Read more: Walkabout Mini Golf review

Walkabout Mini Golf Review: Essential VR Worth Scheduling With Friends

Walkbout Mini Golf is out today on PSVR 2 and one of VR’s essential games on any platform. Our review:

7. Resident Evil 4 VR (Quest 2 & Quest Pro)

We had our doubts that Resident Evil 4 would really work well in VR, but it not only survived the transition – it ended up being one of the best Meta Quest 2 games. This is a full port of Leon Kennedy’s best-known zombie adventure, with a first-person view and full motion control support.

Sure, some elements of this version of the game don’t hold up well, like virtual cutscene screens. But when you’re facing a horde of enemies with your back literally against the wall, it’s hard to care. This is a wonderful way to revisit a classic.

Read more: Resident Evil 4 VR Review

Resident Evil 4 VR Review: An Incredible Way To Revisit A Classic

There are clear issues with the port and you should play the original first, but Resident Evil 4 is still a powerful experience in VR. Read on for our Resident Evil 4 VR review. Like you, I’m sure, I was worried. Very worried, in fact. Fans are rightfully protective

6. Superhot VR

Superhot VR is one of the oldest games on this list and yet, over six years later, it’s still easily one of the best examples of how VR can give us entirely new gaming experiences. In this cinematic shooter, times moves only when you do. Sit still and the world around you will freeze, but move your body and it will jolt back to life. It’s your very own Matrix simulator.

What makes the game such an enduring hit is its accessible design that instantly picks up on a professional slickness you won’t find anywhere else in VR. From last-minute gun grabs to well-placed knife throws, the game constantly delivers unprecedented satisfaction with its action. Superhot VR is still one of the best Meta Quest 2 games available – surely we’re way past due for a sequel?

Read more: Superhot VR Review

Superhot VR Quest Review: The Best Version Of A Genuine Classic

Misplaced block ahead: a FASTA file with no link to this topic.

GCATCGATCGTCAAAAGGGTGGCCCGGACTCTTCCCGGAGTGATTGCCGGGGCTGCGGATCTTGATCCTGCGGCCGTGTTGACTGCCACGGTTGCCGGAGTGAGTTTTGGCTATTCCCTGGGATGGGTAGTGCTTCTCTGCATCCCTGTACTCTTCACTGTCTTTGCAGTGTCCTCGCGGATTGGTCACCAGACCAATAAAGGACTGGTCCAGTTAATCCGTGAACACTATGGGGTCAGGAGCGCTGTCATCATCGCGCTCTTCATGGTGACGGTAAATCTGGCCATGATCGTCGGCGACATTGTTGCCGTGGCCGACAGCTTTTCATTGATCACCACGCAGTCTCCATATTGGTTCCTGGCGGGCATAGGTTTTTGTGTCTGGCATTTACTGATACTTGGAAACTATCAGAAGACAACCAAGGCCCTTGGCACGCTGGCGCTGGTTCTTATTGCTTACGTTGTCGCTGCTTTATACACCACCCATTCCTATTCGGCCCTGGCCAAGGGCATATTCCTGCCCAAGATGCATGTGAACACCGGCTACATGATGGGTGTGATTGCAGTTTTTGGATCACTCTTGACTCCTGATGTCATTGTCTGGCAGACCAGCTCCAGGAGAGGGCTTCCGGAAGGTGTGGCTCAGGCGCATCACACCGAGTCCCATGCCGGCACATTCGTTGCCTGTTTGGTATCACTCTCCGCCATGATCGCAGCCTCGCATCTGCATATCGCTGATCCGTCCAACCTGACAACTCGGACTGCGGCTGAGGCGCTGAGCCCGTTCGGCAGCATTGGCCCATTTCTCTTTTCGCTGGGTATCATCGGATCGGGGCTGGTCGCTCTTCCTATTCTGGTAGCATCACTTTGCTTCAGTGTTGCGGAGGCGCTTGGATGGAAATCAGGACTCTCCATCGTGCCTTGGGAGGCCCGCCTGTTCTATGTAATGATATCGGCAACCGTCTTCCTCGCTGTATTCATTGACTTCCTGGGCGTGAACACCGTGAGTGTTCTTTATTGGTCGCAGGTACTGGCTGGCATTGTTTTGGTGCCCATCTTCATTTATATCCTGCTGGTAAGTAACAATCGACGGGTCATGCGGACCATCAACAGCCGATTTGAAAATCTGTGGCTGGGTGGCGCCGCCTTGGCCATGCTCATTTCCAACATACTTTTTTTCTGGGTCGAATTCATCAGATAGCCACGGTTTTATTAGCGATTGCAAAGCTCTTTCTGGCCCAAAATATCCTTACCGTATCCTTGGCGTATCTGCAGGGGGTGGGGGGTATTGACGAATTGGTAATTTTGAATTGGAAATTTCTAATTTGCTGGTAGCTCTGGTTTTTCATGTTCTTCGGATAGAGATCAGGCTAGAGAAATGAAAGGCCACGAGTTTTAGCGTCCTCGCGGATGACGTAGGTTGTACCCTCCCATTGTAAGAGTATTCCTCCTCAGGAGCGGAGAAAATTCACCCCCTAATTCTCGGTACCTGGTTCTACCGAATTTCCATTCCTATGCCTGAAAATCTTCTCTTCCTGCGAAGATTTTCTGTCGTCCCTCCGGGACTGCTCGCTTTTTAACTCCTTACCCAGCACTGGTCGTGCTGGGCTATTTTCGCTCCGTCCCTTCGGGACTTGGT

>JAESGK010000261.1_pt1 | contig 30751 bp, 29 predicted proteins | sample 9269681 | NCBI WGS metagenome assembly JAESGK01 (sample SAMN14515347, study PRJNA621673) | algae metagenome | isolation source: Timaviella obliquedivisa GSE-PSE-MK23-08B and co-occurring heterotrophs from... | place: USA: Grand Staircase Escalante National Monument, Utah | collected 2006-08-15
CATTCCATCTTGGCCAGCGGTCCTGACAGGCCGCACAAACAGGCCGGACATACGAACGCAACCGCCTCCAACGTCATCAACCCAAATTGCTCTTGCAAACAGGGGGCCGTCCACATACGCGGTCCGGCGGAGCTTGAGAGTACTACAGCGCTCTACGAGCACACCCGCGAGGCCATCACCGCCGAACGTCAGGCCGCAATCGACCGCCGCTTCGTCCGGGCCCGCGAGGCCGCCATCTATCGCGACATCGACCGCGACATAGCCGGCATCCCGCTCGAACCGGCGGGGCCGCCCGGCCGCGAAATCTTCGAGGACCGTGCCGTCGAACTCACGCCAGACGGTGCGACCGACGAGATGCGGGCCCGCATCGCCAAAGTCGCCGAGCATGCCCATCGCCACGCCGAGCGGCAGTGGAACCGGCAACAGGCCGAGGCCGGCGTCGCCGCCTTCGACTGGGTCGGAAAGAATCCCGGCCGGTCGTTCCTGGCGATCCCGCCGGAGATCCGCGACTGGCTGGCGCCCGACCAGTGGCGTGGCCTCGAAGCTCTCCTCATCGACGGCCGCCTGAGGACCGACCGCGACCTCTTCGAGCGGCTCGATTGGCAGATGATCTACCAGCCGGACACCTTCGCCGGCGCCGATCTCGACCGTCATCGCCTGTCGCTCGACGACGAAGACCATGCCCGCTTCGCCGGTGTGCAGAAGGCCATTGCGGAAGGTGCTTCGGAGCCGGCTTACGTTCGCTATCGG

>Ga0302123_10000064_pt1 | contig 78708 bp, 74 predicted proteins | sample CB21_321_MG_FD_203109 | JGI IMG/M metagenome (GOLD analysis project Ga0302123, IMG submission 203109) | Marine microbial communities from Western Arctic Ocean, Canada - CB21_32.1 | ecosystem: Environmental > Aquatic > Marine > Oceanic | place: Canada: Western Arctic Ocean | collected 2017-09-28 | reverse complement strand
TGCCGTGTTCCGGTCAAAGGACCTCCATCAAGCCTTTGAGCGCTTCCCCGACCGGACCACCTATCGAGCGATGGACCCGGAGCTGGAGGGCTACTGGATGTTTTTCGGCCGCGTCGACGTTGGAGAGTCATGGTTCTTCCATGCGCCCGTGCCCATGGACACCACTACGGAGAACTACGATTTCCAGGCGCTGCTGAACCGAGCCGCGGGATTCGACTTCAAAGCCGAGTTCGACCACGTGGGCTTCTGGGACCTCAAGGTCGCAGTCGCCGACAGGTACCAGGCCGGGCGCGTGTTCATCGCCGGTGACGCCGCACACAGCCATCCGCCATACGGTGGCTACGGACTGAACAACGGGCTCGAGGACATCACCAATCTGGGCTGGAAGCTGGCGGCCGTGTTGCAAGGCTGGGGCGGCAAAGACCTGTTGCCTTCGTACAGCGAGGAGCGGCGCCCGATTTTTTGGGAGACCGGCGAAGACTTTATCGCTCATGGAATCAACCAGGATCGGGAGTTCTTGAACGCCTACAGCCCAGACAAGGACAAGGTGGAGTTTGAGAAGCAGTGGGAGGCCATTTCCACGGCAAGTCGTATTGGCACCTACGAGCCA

When we first reviewed Superhot VR nearly three years ago we said this: “SUPERHOT VR is a pure, distilled, injection of unadulterated adrenaline that will get your blood pumping just as quickly as time stops in the game itself. With every movement you make, time creeps forward ever so slightly,

5. Eye of the Temple

Eye of the Temple is one of the best examples of a game designed from the ground-up for VR –  the end result is a triumphant room-scale platformer on Quest.

In this Indiana Jones-inspired adventure, you’ll begin outside a large temple with a whip in one hand and torch in the other.  Work your way deeper into the temple by completing puzzles and navigating platforming obstacles along the way.

The genius part of Eye of the Temple is how it handles movement – this is a true room-scale VR platformer, so almost all movement is real, physical movement around your play space. Some clever design tricks ensure you never have to worry about walking out of your play space or into your guardian (which also makes it a great experience for those who are starting out with VR).

Be warned though: you’ll need a decent amount of space – Eye of the Temple requires a minimum play area of at least 2m x 2m.

Read more: Eye of the Temple Review

Eye Of The Temple Review: A Triumphant Room-Scale Adventure

Eye of the Temple is out today on Quest. Here’s our full review:

4. Pistol Whip

Pistol Whip was once the new kid on the block, but continual updates and new content has cemented the game as one of the best, most stylish arcade rhythm games around. For our money, Pistol Whip’s sharpshooting, sharp sounding, beat-based gameplay proves even more hypnotic than Beat Saber.